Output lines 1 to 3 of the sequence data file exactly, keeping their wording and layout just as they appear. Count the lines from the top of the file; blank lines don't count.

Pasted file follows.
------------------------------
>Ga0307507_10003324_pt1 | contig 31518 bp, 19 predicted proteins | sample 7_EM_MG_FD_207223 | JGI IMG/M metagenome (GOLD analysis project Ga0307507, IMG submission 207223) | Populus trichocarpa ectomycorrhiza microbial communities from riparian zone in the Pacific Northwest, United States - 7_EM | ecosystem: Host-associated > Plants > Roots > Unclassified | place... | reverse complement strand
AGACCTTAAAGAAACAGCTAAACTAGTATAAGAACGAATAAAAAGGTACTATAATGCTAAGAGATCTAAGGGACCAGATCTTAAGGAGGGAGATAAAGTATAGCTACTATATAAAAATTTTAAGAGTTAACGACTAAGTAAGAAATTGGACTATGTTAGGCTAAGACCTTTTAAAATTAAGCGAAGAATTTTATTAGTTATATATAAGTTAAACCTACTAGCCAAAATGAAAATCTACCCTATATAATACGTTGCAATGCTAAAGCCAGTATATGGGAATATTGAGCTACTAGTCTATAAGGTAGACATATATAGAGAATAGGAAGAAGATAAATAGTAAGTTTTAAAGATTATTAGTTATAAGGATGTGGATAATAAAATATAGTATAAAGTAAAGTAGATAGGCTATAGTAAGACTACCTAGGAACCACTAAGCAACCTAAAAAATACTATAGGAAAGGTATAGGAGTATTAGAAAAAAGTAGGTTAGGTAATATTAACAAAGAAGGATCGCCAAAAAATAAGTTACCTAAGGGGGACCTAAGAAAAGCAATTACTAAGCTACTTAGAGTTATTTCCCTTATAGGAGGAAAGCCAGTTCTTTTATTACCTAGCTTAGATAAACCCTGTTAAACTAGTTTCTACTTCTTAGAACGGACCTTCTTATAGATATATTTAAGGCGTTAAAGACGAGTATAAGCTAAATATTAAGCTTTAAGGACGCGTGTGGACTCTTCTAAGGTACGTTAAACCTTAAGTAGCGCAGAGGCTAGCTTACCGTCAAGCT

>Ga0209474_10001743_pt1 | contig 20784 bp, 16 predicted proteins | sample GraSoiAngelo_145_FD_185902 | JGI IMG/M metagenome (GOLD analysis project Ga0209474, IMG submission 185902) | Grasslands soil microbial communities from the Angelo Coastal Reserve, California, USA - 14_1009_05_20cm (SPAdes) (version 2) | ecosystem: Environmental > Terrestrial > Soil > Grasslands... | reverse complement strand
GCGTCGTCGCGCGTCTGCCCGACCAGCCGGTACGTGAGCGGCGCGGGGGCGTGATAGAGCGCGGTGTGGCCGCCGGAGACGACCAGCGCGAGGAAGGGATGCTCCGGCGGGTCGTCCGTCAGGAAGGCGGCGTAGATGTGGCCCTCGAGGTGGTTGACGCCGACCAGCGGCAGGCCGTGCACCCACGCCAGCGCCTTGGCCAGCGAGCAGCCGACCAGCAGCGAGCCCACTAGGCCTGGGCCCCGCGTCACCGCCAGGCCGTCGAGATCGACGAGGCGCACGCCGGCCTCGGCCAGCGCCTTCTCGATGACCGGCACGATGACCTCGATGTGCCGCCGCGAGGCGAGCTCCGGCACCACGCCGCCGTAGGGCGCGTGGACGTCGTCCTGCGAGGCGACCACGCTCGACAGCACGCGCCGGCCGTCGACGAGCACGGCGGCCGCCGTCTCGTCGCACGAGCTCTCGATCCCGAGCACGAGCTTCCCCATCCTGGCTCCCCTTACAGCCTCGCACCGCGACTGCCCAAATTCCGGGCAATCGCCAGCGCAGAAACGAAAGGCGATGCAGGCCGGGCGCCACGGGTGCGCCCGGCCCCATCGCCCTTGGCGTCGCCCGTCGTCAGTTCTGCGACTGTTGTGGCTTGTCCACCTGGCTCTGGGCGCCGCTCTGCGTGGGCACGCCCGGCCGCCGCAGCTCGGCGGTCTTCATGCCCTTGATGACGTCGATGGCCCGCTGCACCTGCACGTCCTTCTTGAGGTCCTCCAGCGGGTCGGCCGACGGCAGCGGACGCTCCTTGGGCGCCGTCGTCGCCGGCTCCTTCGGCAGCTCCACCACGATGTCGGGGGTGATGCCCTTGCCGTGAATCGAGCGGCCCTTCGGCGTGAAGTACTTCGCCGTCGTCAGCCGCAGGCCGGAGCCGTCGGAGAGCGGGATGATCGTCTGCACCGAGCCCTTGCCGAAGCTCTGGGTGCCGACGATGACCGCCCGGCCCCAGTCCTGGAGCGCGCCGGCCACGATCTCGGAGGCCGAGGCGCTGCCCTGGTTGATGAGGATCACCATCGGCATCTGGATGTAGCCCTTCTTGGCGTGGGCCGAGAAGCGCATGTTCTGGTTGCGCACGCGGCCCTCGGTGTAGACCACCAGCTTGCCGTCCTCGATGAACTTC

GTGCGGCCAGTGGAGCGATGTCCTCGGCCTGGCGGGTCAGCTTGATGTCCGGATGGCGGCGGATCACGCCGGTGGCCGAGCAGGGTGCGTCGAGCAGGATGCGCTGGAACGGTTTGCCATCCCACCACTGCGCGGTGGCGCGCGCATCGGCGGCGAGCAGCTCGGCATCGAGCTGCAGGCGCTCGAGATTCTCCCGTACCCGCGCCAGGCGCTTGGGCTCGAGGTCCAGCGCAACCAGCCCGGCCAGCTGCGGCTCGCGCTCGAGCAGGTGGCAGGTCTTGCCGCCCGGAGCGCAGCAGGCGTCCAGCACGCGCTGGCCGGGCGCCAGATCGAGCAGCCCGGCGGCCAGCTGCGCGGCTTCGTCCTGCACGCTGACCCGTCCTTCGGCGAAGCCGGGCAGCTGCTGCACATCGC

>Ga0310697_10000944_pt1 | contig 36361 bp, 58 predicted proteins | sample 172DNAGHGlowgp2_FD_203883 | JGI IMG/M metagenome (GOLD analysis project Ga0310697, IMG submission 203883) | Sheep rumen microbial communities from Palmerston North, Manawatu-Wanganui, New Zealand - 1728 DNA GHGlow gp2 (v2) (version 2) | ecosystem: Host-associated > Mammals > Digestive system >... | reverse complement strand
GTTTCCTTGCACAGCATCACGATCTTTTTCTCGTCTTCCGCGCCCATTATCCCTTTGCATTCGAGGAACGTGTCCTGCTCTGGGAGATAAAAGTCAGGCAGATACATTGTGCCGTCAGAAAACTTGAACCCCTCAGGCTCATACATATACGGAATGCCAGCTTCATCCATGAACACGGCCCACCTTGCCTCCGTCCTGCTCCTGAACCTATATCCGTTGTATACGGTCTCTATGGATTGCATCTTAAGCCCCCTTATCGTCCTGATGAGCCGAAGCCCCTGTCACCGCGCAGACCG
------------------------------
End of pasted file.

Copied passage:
>Ga0307507_10003324_pt1 | contig 31518 bp, 19 predicted proteins | sample 7_EM_MG_FD_207223 | JGI IMG/M metagenome (GOLD analysis project Ga0307507, IMG submission 207223) | Populus trichocarpa ectomycorrhiza microbial communities from riparian zone in the Pacific Northwest, United States - 7_EM | ecosystem: Host-associated > Plants > Roots > Unclassified | place... | reverse complement strand
AGACCTTAAAGAAACAGCTAAACTAGTATAAGAACGAATAAAAAGGTACTATAATGCTAAGAGATCTAAGGGACCAGATCTTAAGGAGGGAGATAAAGTATAGCTACTATATAAAAATTTTAAGAGTTAACGACTAAGTAAGAAATTGGACTATGTTAGGCTAAGACCTTTTAAAATTAAGCGAAGAATTTTATTAGTTATATATAAGTTAAACCTACTAGCCAAAATGAAAATCTACCCTATATAATACGTTGCAATGCTAAAGCCAGTATATGGGAATATTGAGCTACTAGTCTATAAGGTAGACATATATAGAGAATAGGAAGAAGATAAATAGTAAGTTTTAAAGATTATTAGTTATAAGGATGTGGATAATAAAATATAGTATAAAGTAAAGTAGATAGGCTATAGTAAGACTACCTAGGAACCACTAAGCAACCTAAAAAATACTATAGGAAAGGTATAGGAGTATTAGAAAAAAGTAGGTTAGGTAATATTAACAAAGAAGGATCGCCAAAAAATAAGTTACCTAAGGGGGACCTAAGAAAAGCAATTACTAAGCTACTTAGAGTTATTTCCCTTATAGGAGGAAAGCCAGTTCTTTTATTACCTAGCTTAGATAAACCCTGTTAAACTAGTTTCTACTTCTTAGAACGGACCTTCTTATAGATATATTTAAGGCGTTAAAGACGAGTATAAGCTAAATATTAAGCTTTAAGGACGCGTGTGGACTCTTCTAAGGTACGTTAAACCTTAAGTAGCGCAGAGGCTAGCTTACCGTCAAGCT

>Ga0209474_10001743_pt1 | contig 20784 bp, 16 predicted proteins | sample GraSoiAngelo_145_FD_185902 | JGI IMG/M metagenome (GOLD analysis project Ga0209474, IMG submission 185902) | Grasslands soil microbial communities from the Angelo Coastal Reserve, California, USA - 14_1009_05_20cm (SPAdes) (version 2) | ecosystem: Environmental > Terrestrial > Soil > Grasslands... | reverse complement strand